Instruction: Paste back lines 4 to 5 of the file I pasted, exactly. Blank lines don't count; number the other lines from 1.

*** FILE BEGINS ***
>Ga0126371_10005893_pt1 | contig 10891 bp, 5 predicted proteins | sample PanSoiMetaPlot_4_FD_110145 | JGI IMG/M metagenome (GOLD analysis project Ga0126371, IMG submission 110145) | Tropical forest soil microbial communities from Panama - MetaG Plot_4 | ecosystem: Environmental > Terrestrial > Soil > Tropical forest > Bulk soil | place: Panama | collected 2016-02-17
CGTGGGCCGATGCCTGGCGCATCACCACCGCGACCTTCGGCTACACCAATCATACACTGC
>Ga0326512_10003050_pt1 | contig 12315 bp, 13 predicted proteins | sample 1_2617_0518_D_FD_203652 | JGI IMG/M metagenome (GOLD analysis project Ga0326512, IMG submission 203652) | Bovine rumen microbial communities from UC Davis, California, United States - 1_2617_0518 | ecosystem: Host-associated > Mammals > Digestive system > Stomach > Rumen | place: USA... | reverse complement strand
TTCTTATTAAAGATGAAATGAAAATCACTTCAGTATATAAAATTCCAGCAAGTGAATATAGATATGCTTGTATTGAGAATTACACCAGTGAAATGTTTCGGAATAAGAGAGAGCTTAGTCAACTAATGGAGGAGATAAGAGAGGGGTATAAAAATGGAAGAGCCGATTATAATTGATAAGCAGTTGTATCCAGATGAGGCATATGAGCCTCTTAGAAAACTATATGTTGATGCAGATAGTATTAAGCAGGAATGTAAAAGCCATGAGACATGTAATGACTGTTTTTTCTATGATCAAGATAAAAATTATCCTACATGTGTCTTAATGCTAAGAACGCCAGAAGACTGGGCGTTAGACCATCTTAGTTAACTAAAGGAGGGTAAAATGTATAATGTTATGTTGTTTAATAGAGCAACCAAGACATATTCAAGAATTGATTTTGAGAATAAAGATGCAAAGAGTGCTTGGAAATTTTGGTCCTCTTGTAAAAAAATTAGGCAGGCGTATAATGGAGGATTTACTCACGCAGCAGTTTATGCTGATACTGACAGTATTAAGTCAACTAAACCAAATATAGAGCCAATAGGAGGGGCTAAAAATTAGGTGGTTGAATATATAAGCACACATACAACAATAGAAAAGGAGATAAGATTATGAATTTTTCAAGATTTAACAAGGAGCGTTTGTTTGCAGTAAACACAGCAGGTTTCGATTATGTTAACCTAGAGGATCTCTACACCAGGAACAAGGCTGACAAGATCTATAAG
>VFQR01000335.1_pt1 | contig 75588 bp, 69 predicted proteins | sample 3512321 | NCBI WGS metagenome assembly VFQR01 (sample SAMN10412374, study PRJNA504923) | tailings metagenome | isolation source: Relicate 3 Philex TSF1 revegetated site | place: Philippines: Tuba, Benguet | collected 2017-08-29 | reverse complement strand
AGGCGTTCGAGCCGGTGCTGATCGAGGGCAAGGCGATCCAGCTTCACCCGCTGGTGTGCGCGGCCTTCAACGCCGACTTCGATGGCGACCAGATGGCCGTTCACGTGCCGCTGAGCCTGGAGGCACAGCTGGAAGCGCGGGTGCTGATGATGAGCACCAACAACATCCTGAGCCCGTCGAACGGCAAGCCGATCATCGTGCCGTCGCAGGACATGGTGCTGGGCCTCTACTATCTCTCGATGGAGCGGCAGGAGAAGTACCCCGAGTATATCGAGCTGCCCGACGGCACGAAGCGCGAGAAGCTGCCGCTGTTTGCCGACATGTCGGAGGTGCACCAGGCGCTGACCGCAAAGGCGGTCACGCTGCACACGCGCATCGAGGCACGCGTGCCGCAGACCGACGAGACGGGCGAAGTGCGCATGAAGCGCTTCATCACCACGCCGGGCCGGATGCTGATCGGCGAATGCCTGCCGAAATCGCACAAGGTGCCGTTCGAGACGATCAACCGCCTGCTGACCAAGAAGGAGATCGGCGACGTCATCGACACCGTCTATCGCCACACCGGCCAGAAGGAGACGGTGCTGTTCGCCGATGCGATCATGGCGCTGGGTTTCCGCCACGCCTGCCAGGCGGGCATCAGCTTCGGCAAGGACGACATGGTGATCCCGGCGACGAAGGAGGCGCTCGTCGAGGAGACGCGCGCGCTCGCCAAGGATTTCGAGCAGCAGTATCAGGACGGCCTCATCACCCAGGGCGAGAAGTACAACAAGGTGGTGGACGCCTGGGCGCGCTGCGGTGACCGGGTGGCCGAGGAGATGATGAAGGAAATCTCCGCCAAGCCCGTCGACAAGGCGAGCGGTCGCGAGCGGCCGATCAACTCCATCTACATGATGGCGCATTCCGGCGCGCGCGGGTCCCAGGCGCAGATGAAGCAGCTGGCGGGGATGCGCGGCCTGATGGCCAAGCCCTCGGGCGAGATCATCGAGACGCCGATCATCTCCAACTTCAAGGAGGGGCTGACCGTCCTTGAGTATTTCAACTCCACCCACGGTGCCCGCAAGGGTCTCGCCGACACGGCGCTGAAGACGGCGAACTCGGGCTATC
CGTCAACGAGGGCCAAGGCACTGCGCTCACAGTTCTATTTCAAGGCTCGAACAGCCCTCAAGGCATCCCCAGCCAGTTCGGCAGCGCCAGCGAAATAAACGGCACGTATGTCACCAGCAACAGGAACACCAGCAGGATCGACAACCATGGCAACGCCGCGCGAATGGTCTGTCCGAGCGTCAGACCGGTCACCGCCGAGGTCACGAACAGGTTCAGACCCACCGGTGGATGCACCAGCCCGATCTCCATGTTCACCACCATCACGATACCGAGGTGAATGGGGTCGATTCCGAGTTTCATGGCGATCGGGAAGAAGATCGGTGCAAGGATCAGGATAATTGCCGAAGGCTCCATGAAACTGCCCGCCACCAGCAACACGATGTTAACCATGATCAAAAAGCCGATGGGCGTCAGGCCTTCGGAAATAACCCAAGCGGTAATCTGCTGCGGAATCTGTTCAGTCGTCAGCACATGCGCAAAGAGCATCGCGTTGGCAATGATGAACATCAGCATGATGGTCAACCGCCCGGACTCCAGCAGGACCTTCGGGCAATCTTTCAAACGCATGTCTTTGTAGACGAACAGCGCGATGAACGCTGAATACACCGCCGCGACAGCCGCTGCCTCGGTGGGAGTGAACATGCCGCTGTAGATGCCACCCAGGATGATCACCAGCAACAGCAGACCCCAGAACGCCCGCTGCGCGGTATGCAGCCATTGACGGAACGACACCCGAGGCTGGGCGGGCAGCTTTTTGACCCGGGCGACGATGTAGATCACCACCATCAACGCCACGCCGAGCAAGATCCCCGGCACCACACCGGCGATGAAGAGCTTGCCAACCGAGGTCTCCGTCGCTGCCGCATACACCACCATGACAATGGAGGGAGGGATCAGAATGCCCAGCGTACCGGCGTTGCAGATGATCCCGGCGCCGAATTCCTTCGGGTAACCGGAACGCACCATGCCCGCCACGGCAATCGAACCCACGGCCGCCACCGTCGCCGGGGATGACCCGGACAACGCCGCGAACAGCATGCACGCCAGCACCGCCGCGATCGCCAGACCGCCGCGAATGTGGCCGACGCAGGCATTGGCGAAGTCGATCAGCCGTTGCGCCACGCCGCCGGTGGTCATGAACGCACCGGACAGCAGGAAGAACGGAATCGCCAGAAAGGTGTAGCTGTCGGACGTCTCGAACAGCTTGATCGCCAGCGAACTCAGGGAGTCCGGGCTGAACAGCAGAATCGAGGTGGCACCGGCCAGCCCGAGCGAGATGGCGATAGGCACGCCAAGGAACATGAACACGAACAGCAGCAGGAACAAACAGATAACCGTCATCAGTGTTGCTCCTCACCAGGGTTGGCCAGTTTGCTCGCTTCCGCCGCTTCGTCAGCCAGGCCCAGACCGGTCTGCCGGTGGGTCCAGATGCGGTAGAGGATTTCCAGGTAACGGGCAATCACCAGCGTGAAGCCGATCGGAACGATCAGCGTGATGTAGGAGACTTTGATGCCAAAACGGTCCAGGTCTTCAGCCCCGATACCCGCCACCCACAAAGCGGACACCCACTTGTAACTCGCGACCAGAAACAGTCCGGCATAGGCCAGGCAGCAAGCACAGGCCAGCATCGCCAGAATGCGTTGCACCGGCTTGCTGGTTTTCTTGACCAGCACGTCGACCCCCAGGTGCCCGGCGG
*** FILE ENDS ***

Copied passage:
TTCTTATTAAAGATGAAATGAAAATCACTTCAGTATATAAAATTCCAGCAAGTGAATATAGATATGCTTGTATTGAGAATTACACCAGTGAAATGTTTCGGAATAAGAGAGAGCTTAGTCAACTAATGGAGGAGATAAGAGAGGGGTATAAAAATGGAAGAGCCGATTATAATTGATAAGCAGTTGTATCCAGATGAGGCATATGAGCCTCTTAGAAAACTATATGTTGATGCAGATAGTATTAAGCAGGAATGTAAAAGCCATGAGACATGTAATGACTGTTTTTTCTATGATCAAGATAAAAATTATCCTACATGTGTCTTAATGCTAAGAACGCCAGAAGACTGGGCGTTAGACCATCTTAGTTAACTAAAGGAGGGTAAAATGTATAATGTTATGTTGTTTAATAGAGCAACCAAGACATATTCAAGAATTGATTTTGAGAATAAAGATGCAAAGAGTGCTTGGAAATTTTGGTCCTCTTGTAAAAAAATTAGGCAGGCGTATAATGGAGGATTTACTCACGCAGCAGTTTATGCTGATACTGACAGTATTAAGTCAACTAAACCAAATATAGAGCCAATAGGAGGGGCTAAAAATTAGGTGGTTGAATATATAAGCACACATACAACAATAGAAAAGGAGATAAGATTATGAATTTTTCAAGATTTAACAAGGAGCGTTTGTTTGCAGTAAACACAGCAGGTTTCGATTATGTTAACCTAGAGGATCTCTACACCAGGAACAAGGCTGACAAGATCTATAAG
>VFQR01000335.1_pt1 | contig 75588 bp, 69 predicted proteins | sample 3512321 | NCBI WGS metagenome assembly VFQR01 (sample SAMN10412374, study PRJNA504923) | tailings metagenome | isolation source: Relicate 3 Philex TSF1 revegetated site | place: Philippines: Tuba, Benguet | collected 2017-08-29 | reverse complement strand